Cultural Moment

Marketing to whom? deepSEE Blog

Since the only other language I can speak is pidgin Hebrew, and half our office is fluent in Spanish, I decided it was time to learn that noble language. I found this video online about the Pimsleur Method and got all excited about it. For some reason I’d always thought of Pimsleur as kind of stodgy, but this was hip and entertaining, and I ended up with the message that learning a language is no big deal—anyone can do it, and even have fun at the same time.

Legislating Identity

In a recent article about the current movement in the Minnesota legislature to ban gay marriage by amending the state’s constitution, Sen. Warren Limmer, the author of the bill, asked an interesting question in relation to the LGBT community and civil rights protections:

It’ Time for Leadership Development that Actually Makes a Difference

Here’s my revised and updated definition of insanity for our industry: doing the same Leadership Development we’ve always done and expecting different results. Today’s Leadership Development needs to prepare leaders for today’s workplace, not for the workplace of the 20th Century. Seems obvious, right? Yet, how many of organizations offer up programs that are either in the same format or teach the same old leadership frameworks—ones that were created back in the 1950s? Too many. The real problem with this is that we can’t understand why we aren’t getting different results.

The New Finish Line: Moving Beyond Diversity and Inclusion

It’s time. After decades of striving and struggling to achieve Diversity in our organizations, it’s time to move on. Ask yourself: After these years of work, why have we yet to see significant progress? Why do organizations still have issues? Why do many say their workplace is still no better than it was years ago? Because we’ve been distracted by the wrong goal. We’ve missed the deeper, more transformational point and we’ve sought after the wrong finish line. While Diversity and Inclusion were exemplar goals to begin with, it’s time for a new aspiration, a new finish line.

The Devil’s in the Definitions

I talk with people all the time about “cultural difference.” Usually this is after having at least defined the word “culture”, but I’ve never been completely satisfied with this. I mean, okay, now maybe we have a definition of culture, and we’re all pretty clear on what “difference” means, but putting those two definitions together still doesn’t get at the experience of cultural difference.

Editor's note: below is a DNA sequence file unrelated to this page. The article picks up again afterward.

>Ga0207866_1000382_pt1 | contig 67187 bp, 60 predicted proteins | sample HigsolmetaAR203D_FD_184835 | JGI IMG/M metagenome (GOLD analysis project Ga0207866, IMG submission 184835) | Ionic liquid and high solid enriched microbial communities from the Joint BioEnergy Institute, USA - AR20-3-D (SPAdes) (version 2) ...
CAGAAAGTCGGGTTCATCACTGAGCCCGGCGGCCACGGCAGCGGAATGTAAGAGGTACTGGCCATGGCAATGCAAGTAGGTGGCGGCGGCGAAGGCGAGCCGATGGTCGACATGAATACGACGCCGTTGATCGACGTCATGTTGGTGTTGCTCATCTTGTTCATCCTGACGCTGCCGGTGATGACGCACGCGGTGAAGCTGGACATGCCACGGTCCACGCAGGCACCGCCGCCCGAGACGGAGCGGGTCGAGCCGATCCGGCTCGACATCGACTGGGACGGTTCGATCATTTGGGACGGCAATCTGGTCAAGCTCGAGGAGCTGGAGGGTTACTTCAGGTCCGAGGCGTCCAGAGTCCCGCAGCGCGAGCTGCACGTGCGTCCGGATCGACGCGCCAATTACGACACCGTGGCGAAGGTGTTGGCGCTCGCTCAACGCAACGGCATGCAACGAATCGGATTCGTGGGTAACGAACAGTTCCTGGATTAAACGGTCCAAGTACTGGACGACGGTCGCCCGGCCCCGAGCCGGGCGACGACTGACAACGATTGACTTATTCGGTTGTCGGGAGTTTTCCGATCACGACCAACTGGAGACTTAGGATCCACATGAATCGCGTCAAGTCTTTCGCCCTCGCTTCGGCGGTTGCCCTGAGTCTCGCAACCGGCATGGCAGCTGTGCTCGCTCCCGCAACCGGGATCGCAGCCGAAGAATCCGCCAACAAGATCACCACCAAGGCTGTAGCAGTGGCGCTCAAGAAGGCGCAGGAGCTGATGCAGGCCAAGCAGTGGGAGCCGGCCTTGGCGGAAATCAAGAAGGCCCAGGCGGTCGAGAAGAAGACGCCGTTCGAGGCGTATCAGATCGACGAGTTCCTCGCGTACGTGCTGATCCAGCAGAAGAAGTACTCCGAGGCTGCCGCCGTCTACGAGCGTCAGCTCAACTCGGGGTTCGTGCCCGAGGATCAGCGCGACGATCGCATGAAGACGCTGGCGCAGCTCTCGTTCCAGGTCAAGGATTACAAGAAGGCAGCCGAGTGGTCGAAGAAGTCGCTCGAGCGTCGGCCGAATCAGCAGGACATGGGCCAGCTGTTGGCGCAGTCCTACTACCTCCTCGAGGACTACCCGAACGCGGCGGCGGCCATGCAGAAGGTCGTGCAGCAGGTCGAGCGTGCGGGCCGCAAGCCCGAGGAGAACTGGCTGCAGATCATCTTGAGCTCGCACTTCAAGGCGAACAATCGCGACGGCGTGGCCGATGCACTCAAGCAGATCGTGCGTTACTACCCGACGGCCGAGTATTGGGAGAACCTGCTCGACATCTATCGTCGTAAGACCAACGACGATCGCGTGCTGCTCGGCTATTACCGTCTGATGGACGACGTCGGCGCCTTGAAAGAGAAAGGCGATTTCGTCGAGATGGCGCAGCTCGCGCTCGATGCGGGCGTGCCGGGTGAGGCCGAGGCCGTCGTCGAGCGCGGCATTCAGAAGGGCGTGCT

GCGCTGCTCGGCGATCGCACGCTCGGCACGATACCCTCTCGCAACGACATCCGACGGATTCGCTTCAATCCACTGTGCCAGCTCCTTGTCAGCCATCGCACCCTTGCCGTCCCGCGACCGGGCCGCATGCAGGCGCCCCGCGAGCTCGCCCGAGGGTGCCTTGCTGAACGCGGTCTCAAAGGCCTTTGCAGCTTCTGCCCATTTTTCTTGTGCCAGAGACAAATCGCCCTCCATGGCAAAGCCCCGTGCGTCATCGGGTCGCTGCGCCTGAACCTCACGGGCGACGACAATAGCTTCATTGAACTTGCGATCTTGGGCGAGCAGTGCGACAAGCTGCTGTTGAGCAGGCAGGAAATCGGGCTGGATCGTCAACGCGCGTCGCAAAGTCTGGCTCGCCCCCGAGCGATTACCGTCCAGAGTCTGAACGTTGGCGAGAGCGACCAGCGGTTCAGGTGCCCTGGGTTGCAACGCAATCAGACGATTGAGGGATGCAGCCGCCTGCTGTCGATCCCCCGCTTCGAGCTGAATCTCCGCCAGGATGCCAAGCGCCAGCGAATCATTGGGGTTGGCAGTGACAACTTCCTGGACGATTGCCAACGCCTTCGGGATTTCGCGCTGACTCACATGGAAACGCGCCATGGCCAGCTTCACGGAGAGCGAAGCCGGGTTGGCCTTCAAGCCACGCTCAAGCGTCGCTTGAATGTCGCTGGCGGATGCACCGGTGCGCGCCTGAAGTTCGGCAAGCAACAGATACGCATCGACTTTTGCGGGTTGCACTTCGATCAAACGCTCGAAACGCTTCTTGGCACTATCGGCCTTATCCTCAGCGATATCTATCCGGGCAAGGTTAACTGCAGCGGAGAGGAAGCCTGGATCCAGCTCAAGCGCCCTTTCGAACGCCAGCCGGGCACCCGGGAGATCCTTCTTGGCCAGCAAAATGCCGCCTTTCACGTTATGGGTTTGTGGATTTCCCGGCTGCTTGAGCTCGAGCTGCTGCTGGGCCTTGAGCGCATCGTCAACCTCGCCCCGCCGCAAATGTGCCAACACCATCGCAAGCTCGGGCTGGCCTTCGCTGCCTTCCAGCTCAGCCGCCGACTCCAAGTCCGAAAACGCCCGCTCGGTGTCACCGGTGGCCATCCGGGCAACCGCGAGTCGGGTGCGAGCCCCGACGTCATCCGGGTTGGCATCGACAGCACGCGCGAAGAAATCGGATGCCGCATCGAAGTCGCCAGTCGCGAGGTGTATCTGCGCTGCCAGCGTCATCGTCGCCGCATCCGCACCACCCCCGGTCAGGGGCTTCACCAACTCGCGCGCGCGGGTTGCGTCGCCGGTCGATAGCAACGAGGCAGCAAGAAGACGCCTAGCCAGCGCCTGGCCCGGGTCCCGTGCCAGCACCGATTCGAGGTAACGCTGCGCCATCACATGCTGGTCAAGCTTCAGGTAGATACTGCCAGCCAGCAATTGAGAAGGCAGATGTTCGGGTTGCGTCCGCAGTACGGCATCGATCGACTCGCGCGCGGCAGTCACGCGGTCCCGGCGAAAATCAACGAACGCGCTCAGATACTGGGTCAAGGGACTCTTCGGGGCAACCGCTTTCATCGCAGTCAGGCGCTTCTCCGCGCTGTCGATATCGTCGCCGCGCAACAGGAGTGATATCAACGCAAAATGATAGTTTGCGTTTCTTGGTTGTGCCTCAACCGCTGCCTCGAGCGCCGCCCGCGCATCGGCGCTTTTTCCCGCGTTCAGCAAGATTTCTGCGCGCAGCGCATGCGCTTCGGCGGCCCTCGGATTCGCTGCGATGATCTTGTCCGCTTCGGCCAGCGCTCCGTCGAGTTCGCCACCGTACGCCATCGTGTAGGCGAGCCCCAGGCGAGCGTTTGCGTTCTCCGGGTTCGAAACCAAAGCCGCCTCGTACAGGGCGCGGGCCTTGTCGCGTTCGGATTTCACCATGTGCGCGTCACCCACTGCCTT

So, here’s my new definition:

Planning for Prejudice

In my last post I talked about the potential impact of Lino Lakes impending decision to make English the official language of the city government.

EOE, or just wishful thinking?

In a recent piece in Minnesota Business by Beth LaBreche, she outlines suggested questions for an annual customer survey. Perhaps one of the most important is “Does our external perception—if you believe one exists for us—match up with what you experience?” This is a thought worth exploring that touches upon many levels within a business. How does your customer see you? Is the image you are conveying through branding or any type of communication true to who you are?

To bow or not to bow

President Obama is in the news a lot. Actually, more than a lot. This fact, coupled with close media analysis of the things he’s doing, makes him a fascinating study in leadership. I mean, in this country, the President is really the Leader, capital “L”; when he struggles or, conversely, handles something well, we can all learn from it, especially compared to the comments of his critics. Right now President Obama is traveling through Asia, and I want to look at two of his stops through the lens of culturally proficient leadership.

Cultural what??

It’s no surprise that schools are in trouble. We hear this sentiment almost ad nauseum, coupled with fervent debate over what can actually make a difference. The problem is complex, and I’m not going to pretend there’s an easy fix, but one approach that can yield a big return on investment is a focus on cultural proficiency.

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